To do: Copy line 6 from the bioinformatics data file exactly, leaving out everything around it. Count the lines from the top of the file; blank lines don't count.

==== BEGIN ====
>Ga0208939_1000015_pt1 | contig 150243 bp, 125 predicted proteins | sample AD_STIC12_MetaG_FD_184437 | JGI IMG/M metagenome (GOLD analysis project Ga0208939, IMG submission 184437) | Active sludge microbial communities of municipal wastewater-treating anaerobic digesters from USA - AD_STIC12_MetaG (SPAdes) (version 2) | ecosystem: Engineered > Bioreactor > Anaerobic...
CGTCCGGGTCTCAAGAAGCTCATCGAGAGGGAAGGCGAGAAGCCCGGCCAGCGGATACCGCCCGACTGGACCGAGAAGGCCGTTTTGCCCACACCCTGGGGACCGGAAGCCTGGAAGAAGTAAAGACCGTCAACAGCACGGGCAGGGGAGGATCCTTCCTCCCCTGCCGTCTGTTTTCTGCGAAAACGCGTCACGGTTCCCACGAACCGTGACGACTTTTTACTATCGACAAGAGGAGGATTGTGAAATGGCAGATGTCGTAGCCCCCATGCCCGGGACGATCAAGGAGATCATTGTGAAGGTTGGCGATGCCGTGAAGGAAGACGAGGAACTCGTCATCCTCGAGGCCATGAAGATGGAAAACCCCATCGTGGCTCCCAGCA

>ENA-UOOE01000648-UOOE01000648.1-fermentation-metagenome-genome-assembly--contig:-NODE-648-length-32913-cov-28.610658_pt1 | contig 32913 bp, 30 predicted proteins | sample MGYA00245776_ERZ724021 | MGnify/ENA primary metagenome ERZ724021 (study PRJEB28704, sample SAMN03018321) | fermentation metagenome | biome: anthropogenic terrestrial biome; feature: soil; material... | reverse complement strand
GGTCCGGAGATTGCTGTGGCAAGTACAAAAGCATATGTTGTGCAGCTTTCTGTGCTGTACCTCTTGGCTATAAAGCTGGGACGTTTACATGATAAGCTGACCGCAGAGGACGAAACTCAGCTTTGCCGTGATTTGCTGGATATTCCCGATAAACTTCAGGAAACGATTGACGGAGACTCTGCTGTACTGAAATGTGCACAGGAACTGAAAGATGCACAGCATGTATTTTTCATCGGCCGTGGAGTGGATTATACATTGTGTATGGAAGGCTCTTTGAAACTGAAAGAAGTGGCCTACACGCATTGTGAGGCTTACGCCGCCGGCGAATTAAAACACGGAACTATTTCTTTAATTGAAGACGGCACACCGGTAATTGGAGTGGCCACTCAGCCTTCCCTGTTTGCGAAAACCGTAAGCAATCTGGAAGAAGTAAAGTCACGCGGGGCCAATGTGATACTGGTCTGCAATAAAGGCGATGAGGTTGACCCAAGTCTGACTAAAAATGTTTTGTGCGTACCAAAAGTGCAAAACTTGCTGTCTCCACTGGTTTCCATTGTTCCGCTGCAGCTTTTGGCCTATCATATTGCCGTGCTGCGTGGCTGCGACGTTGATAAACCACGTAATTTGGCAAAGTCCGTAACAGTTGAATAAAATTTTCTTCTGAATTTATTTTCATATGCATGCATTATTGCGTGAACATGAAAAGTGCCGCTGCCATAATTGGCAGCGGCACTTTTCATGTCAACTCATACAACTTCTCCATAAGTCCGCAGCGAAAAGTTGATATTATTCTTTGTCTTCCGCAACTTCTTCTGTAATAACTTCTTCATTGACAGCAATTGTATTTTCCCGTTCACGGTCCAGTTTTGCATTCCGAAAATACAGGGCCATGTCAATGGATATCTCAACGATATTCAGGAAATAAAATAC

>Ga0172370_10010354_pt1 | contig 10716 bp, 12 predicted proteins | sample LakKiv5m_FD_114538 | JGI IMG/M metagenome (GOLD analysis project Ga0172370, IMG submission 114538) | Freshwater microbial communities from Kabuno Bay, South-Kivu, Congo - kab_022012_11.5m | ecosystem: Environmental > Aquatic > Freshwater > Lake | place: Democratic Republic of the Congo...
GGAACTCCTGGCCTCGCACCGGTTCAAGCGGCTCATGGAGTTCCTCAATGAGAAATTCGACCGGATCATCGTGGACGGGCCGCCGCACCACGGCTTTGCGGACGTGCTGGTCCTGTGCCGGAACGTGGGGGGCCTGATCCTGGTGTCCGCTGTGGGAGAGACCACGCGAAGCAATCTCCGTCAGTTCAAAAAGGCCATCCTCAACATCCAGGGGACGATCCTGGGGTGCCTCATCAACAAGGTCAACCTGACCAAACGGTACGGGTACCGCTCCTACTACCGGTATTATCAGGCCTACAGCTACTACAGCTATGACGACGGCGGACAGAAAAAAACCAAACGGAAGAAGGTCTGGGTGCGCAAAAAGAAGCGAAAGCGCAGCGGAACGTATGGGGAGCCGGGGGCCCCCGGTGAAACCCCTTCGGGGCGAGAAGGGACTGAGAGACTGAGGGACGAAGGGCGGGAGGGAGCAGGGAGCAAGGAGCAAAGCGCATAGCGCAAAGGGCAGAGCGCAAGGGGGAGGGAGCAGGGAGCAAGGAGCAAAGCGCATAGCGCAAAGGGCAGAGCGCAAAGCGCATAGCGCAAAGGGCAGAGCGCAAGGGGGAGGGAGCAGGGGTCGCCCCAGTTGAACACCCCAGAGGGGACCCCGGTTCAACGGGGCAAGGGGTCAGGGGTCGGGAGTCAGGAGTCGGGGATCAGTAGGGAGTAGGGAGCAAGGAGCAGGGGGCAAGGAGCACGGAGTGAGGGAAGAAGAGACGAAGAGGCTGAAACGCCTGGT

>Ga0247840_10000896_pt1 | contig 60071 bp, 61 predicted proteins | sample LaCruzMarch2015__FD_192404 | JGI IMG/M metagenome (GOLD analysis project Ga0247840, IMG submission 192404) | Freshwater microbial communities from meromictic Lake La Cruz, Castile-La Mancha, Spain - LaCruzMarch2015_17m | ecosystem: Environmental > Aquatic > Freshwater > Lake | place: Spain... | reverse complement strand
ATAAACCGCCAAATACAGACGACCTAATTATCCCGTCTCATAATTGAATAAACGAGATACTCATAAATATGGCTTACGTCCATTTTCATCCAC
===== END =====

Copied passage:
GGAACTCCTGGCCTCGCACCGGTTCAAGCGGCTCATGGAGTTCCTCAATGAGAAATTCGACCGGATCATCGTGGACGGGCCGCCGCACCACGGCTTTGCGGACGTGCTGGTCCTGTGCCGGAACGTGGGGGGCCTGATCCTGGTGTCCGCTGTGGGAGAGACCACGCGAAGCAATCTCCGTCAGTTCAAAAAGGCCATCCTCAACATCCAGGGGACGATCCTGGGGTGCCTCATCAACAAGGTCAACCTGACCAAACGGTACGGGTACCGCTCCTACTACCGGTATTATCAGGCCTACAGCTACTACAGCTATGACGACGGCGGACAGAAAAAAACCAAACGGAAGAAGGTCTGGGTGCGCAAAAAGAAGCGAAAGCGCAGCGGAACGTATGGGGAGCCGGGGGCCCCCGGTGAAACCCCTTCGGGGCGAGAAGGGACTGAGAGACTGAGGGACGAAGGGCGGGAGGGAGCAGGGAGCAAGGAGCAAAGCGCATAGCGCAAAGGGCAGAGCGCAAGGGGGAGGGAGCAGGGAGCAAGGAGCAAAGCGCATAGCGCAAAGGGCAGAGCGCAAAGCGCATAGCGCAAAGGGCAGAGCGCAAGGGGGAGGGAGCAGGGGTCGCCCCAGTTGAACACCCCAGAGGGGACCCCGGTTCAACGGGGCAAGGGGTCAGGGGTCGGGAGTCAGGAGTCGGGGATCAGTAGGGAGTAGGGAGCAAGGAGCAGGGGGCAAGGAGCACGGAGTGAGGGAAGAAGAGACGAAGAGGCTGAAACGCCTGGT